A new year is a time to look to the future and consolidate our experiences and aims.
I write, I teach and here I preach in the hope to clarify possibilities rather than simply criticise and to bring forward three topics for you to consider at the beginning of a new gardening year. Even though my three topics might appear random and unrelated: shrubs, plant communities and mycorrhizal fungi, I believe there is an underlying message.
I love a wide range of shrubs, but I have struggled over many years to use them effectively in my garden designs. This is partly because the information about them comes from experts who tend to be people who collect them into shrubberies and offer advice on their use only in terms of flowers, colour, form and leaf patterns. Invariably these shrubs grow larger than we are told and we all tend to plant one of each as either a specimen, or grouped to form a screen along our garden’s boundaries. Fortunately, here at Learning with Experts we have an exception to this in Andy McIndoe, who expertly shows us how to place and combine them with a wide range of other plants in our garden designs.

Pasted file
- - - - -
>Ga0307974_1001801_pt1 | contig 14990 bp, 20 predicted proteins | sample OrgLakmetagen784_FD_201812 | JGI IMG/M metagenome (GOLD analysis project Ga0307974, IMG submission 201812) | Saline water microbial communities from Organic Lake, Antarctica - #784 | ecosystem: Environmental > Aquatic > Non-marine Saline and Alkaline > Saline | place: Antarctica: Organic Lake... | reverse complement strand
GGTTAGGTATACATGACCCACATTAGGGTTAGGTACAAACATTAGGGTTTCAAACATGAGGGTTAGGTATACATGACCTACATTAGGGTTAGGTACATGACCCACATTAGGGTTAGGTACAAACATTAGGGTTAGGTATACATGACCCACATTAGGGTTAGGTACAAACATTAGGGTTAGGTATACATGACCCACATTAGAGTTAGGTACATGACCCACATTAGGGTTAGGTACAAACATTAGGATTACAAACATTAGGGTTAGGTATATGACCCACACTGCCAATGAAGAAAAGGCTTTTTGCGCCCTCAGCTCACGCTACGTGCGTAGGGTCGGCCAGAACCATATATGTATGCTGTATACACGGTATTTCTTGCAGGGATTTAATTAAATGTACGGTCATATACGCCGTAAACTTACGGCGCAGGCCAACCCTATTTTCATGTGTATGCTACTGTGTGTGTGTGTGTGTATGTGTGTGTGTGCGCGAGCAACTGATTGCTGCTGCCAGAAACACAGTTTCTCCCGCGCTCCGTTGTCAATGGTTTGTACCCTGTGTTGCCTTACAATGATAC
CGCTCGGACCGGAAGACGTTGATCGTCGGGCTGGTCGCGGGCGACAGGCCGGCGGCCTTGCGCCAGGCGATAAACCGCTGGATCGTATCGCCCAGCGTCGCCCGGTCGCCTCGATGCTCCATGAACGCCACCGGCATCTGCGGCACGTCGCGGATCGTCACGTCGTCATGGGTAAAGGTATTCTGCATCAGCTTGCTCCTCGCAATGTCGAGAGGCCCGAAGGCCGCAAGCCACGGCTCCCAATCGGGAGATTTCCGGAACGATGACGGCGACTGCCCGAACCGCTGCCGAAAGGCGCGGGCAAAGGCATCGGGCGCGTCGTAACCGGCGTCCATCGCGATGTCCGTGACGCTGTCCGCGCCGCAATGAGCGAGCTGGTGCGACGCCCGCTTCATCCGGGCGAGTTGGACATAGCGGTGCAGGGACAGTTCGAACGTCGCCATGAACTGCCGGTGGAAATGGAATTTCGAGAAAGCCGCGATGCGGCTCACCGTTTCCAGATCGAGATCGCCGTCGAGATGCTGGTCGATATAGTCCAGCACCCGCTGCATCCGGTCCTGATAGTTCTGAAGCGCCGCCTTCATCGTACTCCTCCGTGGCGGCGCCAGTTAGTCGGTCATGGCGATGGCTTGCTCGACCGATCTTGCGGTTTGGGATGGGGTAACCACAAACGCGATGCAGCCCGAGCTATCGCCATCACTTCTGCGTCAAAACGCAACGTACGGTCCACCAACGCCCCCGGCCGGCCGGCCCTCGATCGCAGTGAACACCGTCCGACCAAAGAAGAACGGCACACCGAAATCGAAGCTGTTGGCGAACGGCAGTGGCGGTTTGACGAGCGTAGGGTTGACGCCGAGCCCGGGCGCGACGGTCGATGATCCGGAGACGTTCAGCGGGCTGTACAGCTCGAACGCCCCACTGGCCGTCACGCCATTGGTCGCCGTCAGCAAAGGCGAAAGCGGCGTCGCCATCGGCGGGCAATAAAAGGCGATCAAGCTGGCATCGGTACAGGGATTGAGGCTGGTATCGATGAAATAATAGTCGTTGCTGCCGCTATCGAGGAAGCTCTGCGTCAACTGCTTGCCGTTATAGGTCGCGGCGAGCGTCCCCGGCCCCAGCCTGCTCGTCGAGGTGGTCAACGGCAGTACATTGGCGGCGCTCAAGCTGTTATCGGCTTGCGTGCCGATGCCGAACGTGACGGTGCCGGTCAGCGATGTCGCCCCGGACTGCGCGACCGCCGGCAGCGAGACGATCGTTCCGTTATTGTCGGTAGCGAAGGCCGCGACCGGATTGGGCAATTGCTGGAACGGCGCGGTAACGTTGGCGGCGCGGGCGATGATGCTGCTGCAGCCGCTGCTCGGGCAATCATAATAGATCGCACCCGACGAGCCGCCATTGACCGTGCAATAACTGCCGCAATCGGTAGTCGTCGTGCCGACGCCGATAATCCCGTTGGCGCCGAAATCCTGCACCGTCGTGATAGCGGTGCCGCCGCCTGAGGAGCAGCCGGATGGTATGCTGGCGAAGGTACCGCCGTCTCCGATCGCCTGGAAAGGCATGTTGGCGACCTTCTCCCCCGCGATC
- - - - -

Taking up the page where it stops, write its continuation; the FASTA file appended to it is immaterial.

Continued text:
The naturalistic planting of the so-called Dutch Wave has also undervalued shrubs, banishing them from the fields of grasses and perennials, ever so popular nowadays in England and North America. What such plantings lack is year round structure and bold elements upon which the eye can rest; they need shrubs and trees - perennials alone are not enough both visually and ecologically.